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"Every few years there is still a case, and as the parties tell me what the trouble is, the flat air in my office suddenly washes in with the green scent of the sea, the dust in this air in blown away and the thought comes that in some Caser's year, in Calabria perhaps or on the cliff at Syracuse, another lawyer, quite differently dressed, heard the same complaint and sat there as powerless as I, and watched it run its bloody course."—Alfieri
A play written by Arthur Miller in 1955, and set in Red Hook, Brooklyn during the 1950s. Miller modelled it after at traditional Greek tragedy with the lawyer Alfieri acting as the Chorus equivalent and so the main character, Eddie Carbone, a longshoreman, succumbs to his fatal flaw and ultimately dies in a classic example of Never Bring a Knife to A Fist Fight.
Eddie's wife, Beatrice, has two Italian cousins who have illegally arrived in New York. Obligated by Italian family values, Eddie takes the two into his home where they live. The older of the two cousins (who are brothers) is Marco, a responsible married man who came to America only to earn enough money to support his wife and sick child. The younger is the flamboyant and blond Rodolfo, with whom Eddie's niece and surrogate daughter feels an instant attraction to.
Over time, with Rodolfo's presence, Eddie's feeling towards Catherine, once appearing paternal towards to start of the play, become greater until Eddie is so obsessed with keeping Rodolfo away from Catherine he begins to act wildly and self-destructively until, at Christmas, a drunk Eddie comes across the young pair and kisses Catherine passionately and Rodolfo in violent mockery.
Then, things get worse as Eddie betrays his family by calling the immigration police to get the Rodolfo and Marco deported and, more importantly, away from Catherine. With the arrest, Eddie becomes a traitor and and outcast in the community and Marco spits in his face.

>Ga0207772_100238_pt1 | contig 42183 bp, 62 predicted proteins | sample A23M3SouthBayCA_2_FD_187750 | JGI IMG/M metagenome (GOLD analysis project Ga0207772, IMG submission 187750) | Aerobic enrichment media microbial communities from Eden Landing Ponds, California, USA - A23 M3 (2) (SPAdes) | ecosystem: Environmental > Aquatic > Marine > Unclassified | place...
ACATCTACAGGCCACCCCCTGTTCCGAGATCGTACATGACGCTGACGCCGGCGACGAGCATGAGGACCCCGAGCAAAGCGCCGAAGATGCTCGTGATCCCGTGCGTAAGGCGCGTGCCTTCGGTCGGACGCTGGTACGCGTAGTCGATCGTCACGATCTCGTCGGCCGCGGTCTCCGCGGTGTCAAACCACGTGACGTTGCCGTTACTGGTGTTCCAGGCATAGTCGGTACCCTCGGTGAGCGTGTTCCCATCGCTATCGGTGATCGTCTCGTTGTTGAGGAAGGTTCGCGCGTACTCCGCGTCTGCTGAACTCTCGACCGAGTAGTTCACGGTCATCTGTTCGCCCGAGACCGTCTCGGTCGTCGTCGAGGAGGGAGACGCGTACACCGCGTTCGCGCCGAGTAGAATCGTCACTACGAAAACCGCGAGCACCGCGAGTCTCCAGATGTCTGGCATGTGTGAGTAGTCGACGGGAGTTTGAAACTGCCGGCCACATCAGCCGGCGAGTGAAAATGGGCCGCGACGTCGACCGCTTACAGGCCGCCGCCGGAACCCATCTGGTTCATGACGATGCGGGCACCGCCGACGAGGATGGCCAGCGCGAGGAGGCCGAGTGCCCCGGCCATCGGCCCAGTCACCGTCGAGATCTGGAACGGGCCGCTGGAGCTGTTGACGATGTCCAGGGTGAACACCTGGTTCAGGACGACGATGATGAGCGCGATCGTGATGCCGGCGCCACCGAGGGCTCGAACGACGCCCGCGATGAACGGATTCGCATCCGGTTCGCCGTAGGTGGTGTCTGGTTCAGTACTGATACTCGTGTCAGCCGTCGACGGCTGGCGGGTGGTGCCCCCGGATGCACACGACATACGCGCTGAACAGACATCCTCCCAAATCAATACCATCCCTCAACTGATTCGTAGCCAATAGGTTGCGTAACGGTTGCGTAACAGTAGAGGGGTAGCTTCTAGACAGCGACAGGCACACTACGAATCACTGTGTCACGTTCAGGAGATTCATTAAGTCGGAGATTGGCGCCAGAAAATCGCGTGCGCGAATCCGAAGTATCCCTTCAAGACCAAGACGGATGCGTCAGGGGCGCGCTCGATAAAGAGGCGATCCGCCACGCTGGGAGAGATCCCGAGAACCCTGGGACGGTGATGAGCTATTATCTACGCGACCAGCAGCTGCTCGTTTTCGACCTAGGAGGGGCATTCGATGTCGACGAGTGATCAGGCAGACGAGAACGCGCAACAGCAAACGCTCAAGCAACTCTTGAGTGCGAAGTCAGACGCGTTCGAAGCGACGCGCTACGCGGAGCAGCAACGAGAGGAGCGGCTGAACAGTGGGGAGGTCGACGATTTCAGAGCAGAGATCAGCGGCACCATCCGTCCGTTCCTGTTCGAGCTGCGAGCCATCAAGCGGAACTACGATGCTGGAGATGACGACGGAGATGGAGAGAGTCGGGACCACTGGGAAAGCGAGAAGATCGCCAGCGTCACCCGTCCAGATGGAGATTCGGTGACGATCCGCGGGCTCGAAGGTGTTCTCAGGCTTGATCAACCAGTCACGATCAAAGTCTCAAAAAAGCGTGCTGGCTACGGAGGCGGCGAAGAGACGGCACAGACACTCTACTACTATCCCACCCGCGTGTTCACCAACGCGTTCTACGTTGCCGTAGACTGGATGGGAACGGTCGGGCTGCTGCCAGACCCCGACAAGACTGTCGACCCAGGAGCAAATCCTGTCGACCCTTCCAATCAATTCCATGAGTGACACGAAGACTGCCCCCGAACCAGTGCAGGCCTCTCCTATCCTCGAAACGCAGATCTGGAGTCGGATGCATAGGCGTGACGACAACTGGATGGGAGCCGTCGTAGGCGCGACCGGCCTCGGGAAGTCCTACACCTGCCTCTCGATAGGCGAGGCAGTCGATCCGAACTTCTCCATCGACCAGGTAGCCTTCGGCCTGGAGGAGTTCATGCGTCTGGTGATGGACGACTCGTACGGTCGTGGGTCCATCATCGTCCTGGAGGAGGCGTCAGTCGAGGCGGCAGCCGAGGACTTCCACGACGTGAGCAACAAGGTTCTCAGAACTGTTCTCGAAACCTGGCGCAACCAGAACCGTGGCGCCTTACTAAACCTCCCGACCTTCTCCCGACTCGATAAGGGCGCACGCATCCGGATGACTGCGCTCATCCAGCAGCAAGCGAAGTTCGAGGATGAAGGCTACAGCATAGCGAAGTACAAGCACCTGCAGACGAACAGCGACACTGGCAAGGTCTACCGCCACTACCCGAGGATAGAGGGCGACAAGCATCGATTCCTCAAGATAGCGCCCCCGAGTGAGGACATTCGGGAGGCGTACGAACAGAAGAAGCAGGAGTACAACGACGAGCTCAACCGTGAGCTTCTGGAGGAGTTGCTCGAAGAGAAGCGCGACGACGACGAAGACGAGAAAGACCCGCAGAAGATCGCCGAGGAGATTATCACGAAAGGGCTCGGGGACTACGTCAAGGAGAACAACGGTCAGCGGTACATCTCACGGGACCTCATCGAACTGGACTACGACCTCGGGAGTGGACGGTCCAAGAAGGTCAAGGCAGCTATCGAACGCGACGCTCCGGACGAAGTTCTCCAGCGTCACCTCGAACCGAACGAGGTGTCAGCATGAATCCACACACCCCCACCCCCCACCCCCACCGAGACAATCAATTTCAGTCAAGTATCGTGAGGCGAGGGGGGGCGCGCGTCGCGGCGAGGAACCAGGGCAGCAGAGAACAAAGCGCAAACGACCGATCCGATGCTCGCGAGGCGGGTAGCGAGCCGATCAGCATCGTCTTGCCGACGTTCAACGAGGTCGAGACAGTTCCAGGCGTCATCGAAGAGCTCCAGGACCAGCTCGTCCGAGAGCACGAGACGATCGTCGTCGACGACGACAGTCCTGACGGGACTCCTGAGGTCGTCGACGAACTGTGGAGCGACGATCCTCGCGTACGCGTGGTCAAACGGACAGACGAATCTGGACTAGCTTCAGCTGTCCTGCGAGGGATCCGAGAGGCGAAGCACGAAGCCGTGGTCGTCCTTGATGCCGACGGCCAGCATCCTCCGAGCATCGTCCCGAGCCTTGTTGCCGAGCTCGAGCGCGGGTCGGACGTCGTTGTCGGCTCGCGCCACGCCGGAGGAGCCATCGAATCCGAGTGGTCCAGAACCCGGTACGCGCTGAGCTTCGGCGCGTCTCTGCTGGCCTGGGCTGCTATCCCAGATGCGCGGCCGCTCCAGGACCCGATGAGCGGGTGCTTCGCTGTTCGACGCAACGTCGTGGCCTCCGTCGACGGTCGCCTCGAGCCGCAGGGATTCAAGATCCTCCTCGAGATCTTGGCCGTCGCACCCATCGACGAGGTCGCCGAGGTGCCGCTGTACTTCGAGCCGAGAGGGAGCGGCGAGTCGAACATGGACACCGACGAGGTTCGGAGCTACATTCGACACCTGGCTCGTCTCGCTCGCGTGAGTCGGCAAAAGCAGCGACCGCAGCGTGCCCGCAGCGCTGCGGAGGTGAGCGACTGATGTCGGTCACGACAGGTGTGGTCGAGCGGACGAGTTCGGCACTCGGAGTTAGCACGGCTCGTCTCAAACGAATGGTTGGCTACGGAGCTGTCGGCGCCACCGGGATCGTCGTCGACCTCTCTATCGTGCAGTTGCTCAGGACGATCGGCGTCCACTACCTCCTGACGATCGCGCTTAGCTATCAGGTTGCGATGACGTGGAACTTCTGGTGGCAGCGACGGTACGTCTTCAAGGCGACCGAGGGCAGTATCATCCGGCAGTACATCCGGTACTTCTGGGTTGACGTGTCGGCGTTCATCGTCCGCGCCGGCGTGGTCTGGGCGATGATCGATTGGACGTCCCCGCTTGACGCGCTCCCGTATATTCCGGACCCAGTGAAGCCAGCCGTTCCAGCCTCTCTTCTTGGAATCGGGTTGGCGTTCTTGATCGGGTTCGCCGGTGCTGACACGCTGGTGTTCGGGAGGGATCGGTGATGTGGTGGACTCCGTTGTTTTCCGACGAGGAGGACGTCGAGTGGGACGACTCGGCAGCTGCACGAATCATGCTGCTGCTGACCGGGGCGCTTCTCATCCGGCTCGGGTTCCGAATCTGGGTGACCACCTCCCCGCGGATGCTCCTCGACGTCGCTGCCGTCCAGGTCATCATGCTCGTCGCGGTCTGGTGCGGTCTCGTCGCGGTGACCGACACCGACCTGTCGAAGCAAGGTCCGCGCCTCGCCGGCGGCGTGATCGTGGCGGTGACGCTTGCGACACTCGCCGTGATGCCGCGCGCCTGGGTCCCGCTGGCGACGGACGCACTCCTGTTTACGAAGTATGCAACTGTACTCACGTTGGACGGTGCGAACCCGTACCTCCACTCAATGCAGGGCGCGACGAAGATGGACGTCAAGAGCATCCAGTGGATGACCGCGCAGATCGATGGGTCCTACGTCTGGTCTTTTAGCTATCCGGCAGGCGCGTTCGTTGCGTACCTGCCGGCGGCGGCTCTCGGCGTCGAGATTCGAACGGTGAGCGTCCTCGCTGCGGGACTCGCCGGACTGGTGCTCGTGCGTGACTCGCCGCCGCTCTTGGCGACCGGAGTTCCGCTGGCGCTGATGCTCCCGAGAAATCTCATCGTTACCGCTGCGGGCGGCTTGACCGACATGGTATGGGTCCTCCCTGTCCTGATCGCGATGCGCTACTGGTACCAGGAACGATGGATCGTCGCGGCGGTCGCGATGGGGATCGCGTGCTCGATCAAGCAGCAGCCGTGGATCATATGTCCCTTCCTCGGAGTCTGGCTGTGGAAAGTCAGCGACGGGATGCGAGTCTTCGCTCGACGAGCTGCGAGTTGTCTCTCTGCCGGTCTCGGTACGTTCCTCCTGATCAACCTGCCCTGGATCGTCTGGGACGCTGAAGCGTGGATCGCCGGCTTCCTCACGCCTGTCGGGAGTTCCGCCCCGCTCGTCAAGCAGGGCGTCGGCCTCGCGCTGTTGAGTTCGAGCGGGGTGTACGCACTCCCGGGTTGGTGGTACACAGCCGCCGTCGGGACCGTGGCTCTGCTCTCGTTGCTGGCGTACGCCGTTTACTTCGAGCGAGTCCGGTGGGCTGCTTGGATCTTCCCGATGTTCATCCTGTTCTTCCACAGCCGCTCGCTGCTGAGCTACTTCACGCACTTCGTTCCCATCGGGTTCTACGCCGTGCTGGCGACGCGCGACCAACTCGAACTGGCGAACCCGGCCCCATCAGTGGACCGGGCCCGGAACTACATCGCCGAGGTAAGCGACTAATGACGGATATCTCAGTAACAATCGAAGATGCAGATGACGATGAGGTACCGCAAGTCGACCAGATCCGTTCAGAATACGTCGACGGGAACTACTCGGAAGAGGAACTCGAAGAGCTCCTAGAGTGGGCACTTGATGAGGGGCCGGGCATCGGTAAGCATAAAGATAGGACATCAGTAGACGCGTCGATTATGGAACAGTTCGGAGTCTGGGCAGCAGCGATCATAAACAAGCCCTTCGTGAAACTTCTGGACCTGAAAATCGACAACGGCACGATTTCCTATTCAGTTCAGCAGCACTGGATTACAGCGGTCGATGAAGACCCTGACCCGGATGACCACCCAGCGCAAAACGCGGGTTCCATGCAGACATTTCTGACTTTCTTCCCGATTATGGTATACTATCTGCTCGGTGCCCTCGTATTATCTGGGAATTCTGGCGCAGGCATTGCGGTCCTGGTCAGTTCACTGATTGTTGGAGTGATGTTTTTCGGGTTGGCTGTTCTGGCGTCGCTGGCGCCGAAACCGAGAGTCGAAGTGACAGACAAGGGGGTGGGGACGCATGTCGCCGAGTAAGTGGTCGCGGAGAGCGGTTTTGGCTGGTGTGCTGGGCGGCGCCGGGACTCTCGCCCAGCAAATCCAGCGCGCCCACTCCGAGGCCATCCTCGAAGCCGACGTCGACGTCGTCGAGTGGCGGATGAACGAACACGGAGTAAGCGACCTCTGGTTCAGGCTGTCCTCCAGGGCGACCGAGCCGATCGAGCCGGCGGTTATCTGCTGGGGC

But things aren't really working as Rodolfo is going to marry Catherine and become an American. Against everyone's advice, Marco challenges Eddie after the latter stops the wedding before it starts. Eddie draws a knife in the fight that the unarmed Marco turns back into him, killing him.
A View from the Bridge has been revived several times since its original Broadway run. Sidney Lumet directed a film version in 1962.
- Citizenship Marriage: between Catherine and Rodolfo. It seems they genuinely love each other, but that doesn't stop Eddie from accusing the later of using Catherine to achieve his American dream.
- Fatal Flaw: Eddie's love for Catherine (and his inability to admit it).
- Love Makes You Evil
- Meal Ticket: What Eddie believes Rudolpho's intentions are, which may or may not be accurate according to Alternate Character Interpretation.
- Never Bring a Knife to A Fist Fight: Eddie brings out a knife in his fight with Marco and is killed.
- Parental Incest: Eddie is in love with his Catherine, whom he raises as a daughter, but he can't even admit this to himself.
- Take That: Part of a series of Take Thats between Miller and Elia Kazan. They had a famous falling out over Kazan's decision to name names before the House Un-American Activities Committee. Miller wrote The Crucible, a play that compared the HUAC's activities to the Salem Witch Trials. Kazan made On the Waterfront which features a sympathetically portrayed informer. Miller wrote A View from the Bridge, which portrays the informer negatively.
- "Take That!" Kiss: oddly mixed with Have I Mentioned I Am Heterosexual Today?.